While he was preparing for the helicopter ride, the EMTs came in and introduced themselves. His main doctor told us we need to exit the room so they could give him some medication to make him more comfortable while flying. This was when everything went downhill, and FAST. During the time they originally asked us to step out, I was standing closest to the door and overheard, ‘OMG!! It’s not working. Just keep giving him more. One more dose. Another,’ but at the time I didn’t think anything of it. (From what we have been told, this medication should have never been given to him due to the issues he was having with his lungs. It’s very much known in the medical world for stopping people from breathing.)
We then were allowed back in the room to say goodbye, and it was agreed most of us (me and my mom included) would head up to where my dad was the following morning, because the hospital assured us he was fine and we would just be wasting our gas to go back and forth (we live about an hour and a half away from this town). My mom also found out my dad had requested to go to different hospital, but his doctor told him no, he was going here and that was that. My father just didn’t want to be treated like he was at his previous visit to this hospital (where he was there for one week but no doctor ever saw him). At about 7 p.m. we all said goodbye, and dad told me, ‘See ya later,’ waved, and was wheeled out.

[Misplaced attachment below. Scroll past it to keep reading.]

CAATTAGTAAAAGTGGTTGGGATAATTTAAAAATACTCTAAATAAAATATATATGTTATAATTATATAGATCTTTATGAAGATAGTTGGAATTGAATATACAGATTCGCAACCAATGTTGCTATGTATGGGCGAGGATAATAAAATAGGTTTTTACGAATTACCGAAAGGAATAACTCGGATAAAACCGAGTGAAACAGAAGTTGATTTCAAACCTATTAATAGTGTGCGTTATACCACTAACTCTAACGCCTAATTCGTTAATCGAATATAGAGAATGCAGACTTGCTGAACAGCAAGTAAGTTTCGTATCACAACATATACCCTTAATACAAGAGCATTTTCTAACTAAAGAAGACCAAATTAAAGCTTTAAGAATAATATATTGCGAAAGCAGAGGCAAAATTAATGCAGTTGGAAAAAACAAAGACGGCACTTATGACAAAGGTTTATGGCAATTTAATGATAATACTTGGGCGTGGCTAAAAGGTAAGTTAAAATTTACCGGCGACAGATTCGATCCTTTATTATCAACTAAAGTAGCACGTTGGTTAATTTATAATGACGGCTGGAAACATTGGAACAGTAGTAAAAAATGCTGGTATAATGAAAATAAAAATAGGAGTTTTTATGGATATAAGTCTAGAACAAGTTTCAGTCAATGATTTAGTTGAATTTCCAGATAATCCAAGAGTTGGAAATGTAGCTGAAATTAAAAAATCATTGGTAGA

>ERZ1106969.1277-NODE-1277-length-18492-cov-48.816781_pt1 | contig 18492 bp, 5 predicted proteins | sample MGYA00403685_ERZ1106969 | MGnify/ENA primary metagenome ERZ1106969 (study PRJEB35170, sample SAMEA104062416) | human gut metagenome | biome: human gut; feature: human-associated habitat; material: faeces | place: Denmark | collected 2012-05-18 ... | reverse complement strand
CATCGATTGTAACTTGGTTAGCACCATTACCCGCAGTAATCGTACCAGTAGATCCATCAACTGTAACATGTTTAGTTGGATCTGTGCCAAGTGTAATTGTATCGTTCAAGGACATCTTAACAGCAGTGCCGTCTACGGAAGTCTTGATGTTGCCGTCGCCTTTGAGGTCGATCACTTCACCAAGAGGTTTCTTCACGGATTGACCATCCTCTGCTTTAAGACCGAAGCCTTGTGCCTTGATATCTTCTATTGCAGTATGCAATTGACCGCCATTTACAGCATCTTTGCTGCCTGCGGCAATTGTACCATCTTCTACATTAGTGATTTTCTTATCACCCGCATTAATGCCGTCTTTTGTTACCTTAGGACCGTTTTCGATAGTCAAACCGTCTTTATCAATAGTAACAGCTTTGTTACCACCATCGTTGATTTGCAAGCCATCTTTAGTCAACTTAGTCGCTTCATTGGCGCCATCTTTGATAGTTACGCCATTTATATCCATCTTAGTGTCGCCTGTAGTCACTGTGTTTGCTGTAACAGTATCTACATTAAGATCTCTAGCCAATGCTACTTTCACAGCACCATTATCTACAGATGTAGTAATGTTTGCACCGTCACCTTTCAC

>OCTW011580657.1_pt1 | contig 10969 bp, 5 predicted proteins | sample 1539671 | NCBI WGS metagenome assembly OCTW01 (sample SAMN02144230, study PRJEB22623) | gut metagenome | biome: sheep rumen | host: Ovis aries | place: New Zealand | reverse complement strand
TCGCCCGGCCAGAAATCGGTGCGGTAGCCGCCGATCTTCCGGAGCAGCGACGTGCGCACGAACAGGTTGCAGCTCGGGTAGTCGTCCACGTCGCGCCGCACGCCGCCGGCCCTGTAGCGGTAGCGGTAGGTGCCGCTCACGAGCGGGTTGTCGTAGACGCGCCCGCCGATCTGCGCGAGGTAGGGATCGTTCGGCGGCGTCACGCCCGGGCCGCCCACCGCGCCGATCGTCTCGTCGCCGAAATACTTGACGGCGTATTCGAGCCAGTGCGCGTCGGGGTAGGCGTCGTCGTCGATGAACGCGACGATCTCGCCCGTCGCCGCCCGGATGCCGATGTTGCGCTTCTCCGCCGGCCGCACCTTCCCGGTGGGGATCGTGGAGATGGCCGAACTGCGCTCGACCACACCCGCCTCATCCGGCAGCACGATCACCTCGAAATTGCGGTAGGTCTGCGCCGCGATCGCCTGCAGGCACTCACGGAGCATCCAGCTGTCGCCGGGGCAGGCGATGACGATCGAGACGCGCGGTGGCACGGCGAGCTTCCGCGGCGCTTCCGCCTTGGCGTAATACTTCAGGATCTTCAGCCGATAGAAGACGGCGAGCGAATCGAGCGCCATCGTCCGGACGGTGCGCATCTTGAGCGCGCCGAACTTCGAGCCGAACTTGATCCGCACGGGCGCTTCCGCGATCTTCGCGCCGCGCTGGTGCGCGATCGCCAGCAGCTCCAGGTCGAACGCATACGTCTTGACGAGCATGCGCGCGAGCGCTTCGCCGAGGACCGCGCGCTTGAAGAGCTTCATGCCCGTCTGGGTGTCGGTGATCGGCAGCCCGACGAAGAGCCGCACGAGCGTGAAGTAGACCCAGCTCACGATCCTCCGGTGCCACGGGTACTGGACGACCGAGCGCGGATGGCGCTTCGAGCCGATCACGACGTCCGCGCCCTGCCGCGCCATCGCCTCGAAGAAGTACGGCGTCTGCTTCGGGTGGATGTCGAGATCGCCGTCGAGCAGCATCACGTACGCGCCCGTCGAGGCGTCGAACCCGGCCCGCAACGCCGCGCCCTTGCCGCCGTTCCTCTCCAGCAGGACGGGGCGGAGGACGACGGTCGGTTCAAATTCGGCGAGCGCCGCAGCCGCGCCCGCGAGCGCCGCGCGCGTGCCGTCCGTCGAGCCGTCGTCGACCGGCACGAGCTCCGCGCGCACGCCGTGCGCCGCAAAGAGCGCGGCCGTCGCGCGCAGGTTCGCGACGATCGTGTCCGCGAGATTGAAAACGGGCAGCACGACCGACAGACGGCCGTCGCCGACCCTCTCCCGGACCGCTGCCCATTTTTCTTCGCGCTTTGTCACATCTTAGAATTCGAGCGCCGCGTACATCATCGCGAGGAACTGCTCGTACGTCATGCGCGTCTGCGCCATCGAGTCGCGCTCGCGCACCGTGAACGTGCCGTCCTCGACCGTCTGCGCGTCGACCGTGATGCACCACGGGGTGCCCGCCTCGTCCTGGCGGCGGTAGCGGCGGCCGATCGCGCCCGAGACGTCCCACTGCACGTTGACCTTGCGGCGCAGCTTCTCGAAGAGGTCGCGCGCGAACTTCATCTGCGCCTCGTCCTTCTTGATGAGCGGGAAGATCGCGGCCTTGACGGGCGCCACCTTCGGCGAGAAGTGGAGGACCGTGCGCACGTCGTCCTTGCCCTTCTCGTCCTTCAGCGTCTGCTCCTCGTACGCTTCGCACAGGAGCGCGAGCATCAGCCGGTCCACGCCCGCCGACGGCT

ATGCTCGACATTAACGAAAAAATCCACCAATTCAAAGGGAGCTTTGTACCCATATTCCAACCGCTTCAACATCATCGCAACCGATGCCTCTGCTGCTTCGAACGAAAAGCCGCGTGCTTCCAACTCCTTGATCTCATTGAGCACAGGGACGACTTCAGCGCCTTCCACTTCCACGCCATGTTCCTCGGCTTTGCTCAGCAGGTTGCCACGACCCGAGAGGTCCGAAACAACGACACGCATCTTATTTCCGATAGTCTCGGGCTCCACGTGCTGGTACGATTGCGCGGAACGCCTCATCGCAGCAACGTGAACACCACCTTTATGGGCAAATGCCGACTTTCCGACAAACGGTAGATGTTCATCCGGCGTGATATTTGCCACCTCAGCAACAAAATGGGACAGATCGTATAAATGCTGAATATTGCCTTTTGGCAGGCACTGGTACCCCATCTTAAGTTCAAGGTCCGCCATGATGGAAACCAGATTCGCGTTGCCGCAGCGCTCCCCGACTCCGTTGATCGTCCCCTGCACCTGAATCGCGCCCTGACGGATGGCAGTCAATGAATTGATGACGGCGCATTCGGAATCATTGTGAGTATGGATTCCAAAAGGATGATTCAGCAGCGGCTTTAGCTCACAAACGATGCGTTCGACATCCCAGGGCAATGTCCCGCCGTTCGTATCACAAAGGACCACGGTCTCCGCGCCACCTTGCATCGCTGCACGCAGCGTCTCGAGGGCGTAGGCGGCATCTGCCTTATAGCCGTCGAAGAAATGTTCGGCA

Just as he gets to the helicopter, we all turn to hear yelling and a group of people running out to the helicopter. He had coded. They had come back to the ER and start to revive him. A nurse came over and told my mom it would be better if those who wanted to be with him followed once they stabilized him. He might not even make the trip to other hospital. At that moment, I knew I needed to do something I never thought I’d was going to—contact my ‘sister’ with who I’d had a fallout with and none of my other siblings had contact with, due to how toxic she was. I told her she needed to come. I still, to this day four years later, question if it was the right move, due how she and her daughter acted and treated everyone.